Film Review: Kajillionaire (2020)
Updated: Mar 8
Miranda July's movement towards more expansive pastures parallel her protagonist's.
It is wonderfully bracing to see women directors coming up with fresh takes on what have been predominantly male-dominated genres. First, it was Emerald Fennell with her spin on a revenge thriller, now it's Miranda July with a quirky, sad, and ultimately uplifting heist film.
So, what is the underlying emotion in a heist film? It is, I think, camaraderie, friendship, a sense of community. Of family. Normally, in a heist/con film it is the chemistry of men - their wink-wink-nudge-nudge jokes, obsessions that fuel the plot. Though July's film begins with a funny petty crime, that proves as lucrative for the family as anything they have ever done could, we can sense its central character, Old Dolio's disquiet right from the start. Evan Rachel Wood successfully converts the character's frustration with economic gestures, looks, and grunts. She also manages to get across the fact that even she does not what she wants.
Treated by her parents Robert and Theresa (Richard Jenkins and Debra Winger, respectively) as an unwanted but necessary third angel in their vapid lives. Old Dolio lives her life slave to whatever hair-brained scheme that her parents come across next. The only other thing that occupies her mind is the alarms she has set to get back to the condemned house that they live in and wipe the soapy foam that seeps out of the walls. If that sounds weird, it is. But as I was saying, her life is completely devoid of and affection. So much, that she cannot bear to have a masseuse even touch her. She flinches and then cries.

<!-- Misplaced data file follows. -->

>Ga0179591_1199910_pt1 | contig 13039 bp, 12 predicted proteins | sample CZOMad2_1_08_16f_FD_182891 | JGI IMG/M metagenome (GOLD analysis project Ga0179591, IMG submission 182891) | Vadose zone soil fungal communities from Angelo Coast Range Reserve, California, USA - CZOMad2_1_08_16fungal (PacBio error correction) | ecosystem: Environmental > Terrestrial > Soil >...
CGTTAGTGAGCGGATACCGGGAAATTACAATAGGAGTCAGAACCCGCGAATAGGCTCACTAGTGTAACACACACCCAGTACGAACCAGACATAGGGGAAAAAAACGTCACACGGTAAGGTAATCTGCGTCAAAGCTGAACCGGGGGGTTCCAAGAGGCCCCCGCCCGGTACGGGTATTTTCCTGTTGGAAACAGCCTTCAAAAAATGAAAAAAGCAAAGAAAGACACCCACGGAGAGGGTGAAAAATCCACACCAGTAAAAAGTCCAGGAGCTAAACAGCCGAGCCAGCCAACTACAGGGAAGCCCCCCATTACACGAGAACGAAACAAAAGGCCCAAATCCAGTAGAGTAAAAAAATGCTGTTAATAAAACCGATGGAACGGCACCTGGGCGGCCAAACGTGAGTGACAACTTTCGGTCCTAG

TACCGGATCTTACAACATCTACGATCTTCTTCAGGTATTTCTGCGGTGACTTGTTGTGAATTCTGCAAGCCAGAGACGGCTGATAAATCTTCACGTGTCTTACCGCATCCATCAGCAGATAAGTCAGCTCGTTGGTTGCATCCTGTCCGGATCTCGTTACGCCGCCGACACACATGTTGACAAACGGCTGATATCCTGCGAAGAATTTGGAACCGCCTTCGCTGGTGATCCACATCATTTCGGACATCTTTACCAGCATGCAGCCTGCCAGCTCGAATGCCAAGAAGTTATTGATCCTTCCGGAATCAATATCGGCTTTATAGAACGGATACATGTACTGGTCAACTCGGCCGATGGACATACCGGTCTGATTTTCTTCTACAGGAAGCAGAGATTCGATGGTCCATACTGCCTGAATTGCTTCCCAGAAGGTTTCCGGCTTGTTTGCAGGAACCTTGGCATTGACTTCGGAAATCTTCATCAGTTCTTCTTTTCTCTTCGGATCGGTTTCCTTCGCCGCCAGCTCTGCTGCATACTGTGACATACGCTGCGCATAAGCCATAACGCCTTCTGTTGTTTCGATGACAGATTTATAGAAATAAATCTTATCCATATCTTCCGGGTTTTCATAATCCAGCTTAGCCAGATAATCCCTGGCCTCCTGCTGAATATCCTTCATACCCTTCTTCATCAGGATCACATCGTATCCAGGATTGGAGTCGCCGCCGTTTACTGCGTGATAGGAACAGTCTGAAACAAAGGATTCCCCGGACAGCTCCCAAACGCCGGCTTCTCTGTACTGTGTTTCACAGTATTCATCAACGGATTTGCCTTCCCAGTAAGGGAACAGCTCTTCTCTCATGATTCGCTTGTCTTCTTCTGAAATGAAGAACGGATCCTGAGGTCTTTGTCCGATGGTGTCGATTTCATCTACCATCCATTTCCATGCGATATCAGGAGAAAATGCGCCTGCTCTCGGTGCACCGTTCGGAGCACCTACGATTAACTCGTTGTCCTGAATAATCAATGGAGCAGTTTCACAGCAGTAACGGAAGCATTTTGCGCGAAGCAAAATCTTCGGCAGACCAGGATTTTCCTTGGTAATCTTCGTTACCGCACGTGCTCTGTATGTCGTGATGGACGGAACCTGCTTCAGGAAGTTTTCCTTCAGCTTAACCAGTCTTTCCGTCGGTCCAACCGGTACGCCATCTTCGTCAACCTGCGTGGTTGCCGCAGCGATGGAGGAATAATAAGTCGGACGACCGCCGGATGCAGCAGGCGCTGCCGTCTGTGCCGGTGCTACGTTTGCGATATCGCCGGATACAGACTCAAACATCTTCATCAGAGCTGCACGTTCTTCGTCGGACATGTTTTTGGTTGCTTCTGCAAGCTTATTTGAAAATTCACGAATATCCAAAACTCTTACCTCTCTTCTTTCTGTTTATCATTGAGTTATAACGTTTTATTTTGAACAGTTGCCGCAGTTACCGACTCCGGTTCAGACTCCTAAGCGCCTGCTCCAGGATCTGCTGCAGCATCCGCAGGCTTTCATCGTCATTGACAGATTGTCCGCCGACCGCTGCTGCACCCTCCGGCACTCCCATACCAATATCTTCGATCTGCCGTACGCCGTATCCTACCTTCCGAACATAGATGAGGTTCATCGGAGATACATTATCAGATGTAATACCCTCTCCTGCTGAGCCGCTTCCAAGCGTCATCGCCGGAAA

En route a trip so that they can purposefully lose their luggage and claim insurance, they have a chance meeting with Melanie (Gina Rodriguez) who shrewdly guesses that they are up to no good. She joins the family for what initially seems like a condescending amusement, but is later revealed as desperation to belong to a family too. Like Wood, Rodriguez also has an uncanny understanding of her character and does not need an elaborate backstory to show her neediness.
Will Old Dolio be able to break away from her parents and carve a life of her own?
While watching this film, I was reminded of July's previous one: Me and Everyone We Know. That film left me with the impression of being the work of someone who had a lot to say. So much, that her visual restraint automatically becomes a virtue. She is saving things, patiently waiting for them to reveal her observations as a story that she can share with the world. The controlled energy of that film finds a release here. Not a lot, though. I mean, there is still that sense of control, but there is also an ease, a confidence that is promising. There merging of the different tones is not really perfect and the film pushes its quirkiness, but overall it is moving, funny, life-affirming, and even unique.
This is a movement towards a more expansive pasture from her personal dramas. A movement that is in parallel with her protagonist's overture to the outer expanses. There is a moment when she has finished a meal foraged from a plane and Old Dolio stands looking at the Manhattan skyline. There is a sense of yearning and a sad belief that she is looking at something that will always be a mystery to her. This is a world that July has successfully breached with Kajillionaire.
She still has a lot to say, and I, for one will wait patiently to hear more.